Edited by leccyflyer
  • Like 2
Link to comment
Share on other sites

  Nothing a matter with a single center servo for aileron on a strip aileron trainer like the Arising Star, tens of thousands have flown like that. And if it is thought some differential is needed this can be done the mechanical method with positions of pushrods on the servo disc or star. 

  • Like 1
Link to comment
Share on other sites

Thanks chaps, as always, plenty of feed back. Admittedly, due to being .... erm .... new .... fresh meat etc, I'll need to digest it but I dont think this is the most difficult of subjects .... more one of preference and experience. .... I'm thinking the old Z bend may well stay. I think they are pre- formed anyway.

 

I'll stick with the single standard servo also. I know the servos I have are HD metal geared versions rated at 11.1Kg so ..... they'll move a horse if required.

 

I'll look at the SLEC fuel tank on my return.

 

Cheers

 

Toto

Link to comment
Share on other sites

Just downloaded the manuals for the Arising Star and it makes no mention of having to glue aileron, elevator or rudder hinged surfaces .... is that correct ? I could have sworn when I had a brief look in the box that they had to be done ?

 

Toto

Link to comment
Share on other sites

1 hour ago, toto said:

Just downloaded the manuals for the Arising Star and it makes no mention of having to glue aileron, elevator or rudder hinged surfaces .... is that correct ?

It does on pages 4 and 5, all hinges need gluing.

Link to comment
Share on other sites

Obviously skipped that bit. 

 

Thanks for pointing it out. It's the part I am dreading to be honest. It'll probably work out no problem as well. I've read of folks using vaseline on the surrounding area's to prevent CA getting between the two wing surfaces.  I may try that .

 

Toto

Link to comment
Share on other sites

Toto

 

I always get the engine/motor mounted into the fuselage as you need to turn the fuselage over or around when doing the job.  Having the tailplane and elevator fitted gives you the chance of damaging them while working on the engine installation.  

 

An excellent tool when drilling the mounting holes for the engine is a Dead Centre drill.  Link.  Drill one hole and bolt the engine in place and then mark and drill the other 3 holes.  Remove the engine and drill out the holes you have marked.  That way, you won't end up with having to drill oversize holes to get all 4 bolt holes in the right place!  This product is from Great Planes but there might be others around as well.  I bought mine 20 years ago and it's a huge help.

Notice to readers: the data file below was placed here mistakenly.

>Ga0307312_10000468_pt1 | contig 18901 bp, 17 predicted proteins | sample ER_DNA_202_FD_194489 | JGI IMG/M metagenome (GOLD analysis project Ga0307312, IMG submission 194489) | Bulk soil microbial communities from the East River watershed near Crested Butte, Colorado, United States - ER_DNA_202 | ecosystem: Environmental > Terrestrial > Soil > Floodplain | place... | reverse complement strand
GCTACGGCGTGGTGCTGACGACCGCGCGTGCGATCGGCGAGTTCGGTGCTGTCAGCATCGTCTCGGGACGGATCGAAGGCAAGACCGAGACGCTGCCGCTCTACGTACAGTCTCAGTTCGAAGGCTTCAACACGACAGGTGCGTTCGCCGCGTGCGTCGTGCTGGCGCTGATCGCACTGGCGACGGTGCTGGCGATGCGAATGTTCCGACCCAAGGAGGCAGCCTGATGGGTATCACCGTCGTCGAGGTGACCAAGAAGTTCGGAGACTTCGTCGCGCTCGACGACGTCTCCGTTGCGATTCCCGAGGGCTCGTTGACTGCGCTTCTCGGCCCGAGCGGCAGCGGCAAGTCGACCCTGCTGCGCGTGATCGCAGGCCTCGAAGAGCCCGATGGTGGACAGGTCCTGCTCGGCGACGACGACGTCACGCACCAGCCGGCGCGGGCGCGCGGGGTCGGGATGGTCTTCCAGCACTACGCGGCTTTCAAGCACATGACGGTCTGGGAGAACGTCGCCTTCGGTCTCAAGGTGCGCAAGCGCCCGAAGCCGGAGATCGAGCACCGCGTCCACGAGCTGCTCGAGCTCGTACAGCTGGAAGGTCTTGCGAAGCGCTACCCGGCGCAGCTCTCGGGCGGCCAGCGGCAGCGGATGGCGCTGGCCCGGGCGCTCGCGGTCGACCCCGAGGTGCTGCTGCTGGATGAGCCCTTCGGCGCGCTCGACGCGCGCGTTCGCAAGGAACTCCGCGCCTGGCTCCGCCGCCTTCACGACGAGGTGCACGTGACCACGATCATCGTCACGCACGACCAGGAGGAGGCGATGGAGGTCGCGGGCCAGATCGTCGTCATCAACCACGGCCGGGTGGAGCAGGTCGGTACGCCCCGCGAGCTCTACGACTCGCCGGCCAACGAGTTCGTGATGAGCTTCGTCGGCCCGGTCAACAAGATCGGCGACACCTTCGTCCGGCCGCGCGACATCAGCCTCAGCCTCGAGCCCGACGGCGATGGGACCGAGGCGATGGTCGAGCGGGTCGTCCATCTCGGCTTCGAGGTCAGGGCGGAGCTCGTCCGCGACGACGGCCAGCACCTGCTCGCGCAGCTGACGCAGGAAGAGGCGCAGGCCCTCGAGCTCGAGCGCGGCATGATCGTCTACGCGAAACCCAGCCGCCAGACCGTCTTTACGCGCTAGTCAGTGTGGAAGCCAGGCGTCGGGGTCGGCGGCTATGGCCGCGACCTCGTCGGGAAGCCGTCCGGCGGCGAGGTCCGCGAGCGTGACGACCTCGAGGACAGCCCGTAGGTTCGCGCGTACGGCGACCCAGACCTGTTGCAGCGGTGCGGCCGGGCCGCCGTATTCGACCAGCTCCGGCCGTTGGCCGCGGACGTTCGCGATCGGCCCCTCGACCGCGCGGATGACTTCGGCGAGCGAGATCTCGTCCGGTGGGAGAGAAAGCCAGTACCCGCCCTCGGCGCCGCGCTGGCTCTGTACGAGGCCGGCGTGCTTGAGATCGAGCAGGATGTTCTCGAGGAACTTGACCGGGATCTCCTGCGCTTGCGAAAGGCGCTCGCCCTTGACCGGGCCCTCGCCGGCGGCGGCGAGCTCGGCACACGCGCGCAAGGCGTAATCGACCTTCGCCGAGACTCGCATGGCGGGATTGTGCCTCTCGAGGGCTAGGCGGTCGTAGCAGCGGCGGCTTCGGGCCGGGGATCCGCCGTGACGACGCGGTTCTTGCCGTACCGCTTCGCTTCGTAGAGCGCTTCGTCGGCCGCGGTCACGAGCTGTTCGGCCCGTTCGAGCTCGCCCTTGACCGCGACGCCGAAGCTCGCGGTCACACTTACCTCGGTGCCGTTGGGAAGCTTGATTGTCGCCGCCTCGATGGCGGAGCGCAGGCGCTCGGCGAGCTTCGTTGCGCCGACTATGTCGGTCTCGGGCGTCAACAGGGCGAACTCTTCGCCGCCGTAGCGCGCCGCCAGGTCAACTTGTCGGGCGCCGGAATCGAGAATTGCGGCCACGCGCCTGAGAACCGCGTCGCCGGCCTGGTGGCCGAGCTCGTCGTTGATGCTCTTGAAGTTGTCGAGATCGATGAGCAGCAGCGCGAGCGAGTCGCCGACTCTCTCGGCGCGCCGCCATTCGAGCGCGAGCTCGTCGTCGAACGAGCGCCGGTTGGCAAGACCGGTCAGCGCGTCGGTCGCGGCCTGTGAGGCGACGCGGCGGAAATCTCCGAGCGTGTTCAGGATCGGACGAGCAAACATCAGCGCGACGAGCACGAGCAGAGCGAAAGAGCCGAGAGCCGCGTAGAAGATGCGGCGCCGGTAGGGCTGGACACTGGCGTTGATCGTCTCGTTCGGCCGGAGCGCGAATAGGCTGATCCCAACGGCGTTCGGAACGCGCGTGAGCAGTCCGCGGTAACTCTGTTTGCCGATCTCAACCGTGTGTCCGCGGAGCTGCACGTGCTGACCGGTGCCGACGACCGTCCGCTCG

An alternative to the Z bend is a simple 90 degree bend with an end keeper that fits over the end of the pushrod and then rotates to clip onto the straight part of the pushrod.  Link.

 

Peter

  • Like 1
Link to comment
Share on other sites

Thanks Peter,

 

I suppose it just shows there are advantages both ways. What you say makes sense as I know when building the Beaver that when turning the model upside down to access the battery hatch, the tail plane took a hit now and again although fortunately never damaged.

 

The centering tool looks a handy piece of kit as well. I'll look into one of these. For all that they cost it is worth it. I checked out the other link for the push rod termination and I'll think about these too. Once again, thanks for posting up the link.

 

Toto

Link to comment
Share on other sites

When using pinned hinges in ailerons, I coat just the hinge in a little grease with a toothpick. A little epoxy on the flat part of the hinge and push it home into the wing. Having previously cut the slots in the ailerons and having assembled the structure dry to make sure that everything fits as it should, once the epoxy has dried I repeat the process on the aileron. Any form of grease will work. I've even used butter when nothing else was available!

 

Once everything is in place and the glue has dried I drill the hinges vertically and pin them in place with a toothpick then I use cyano to make a permanent job of it..

Link to comment
Share on other sites

Furry hinges are really easy and more than up to the task of holding a trainer together. Don't discount them.

 

Z bends made with the proper tool are excellent.

 

Opinions vary, but I will happily use good quality nylon clevis on a model bigger than this. 

Link to comment
Share on other sites

What servos do you have toto?

 

Regarding aileron setup, I use torque rods and central standard servo by choice on most builds. Works very well, simple, cheap, externally "clean", only needs one servo. 

Edited by Nigel R
Link to comment
Share on other sites

Join the conversation

You can post now and register later. If you have an account, sign in now to post with your account.
Note: Your post will require moderator approval before it will be visible.

Guest
Reply to this topic...

×   Pasted as rich text.   Paste as plain text instead

  Only 75 emoji are allowed.

×   Your link has been automatically embedded.   Display as a link instead

×   Your previous content has been restored.   Clear editor

×   You cannot paste images directly. Upload or insert images from URL.

 Share

×
×
  • Create New...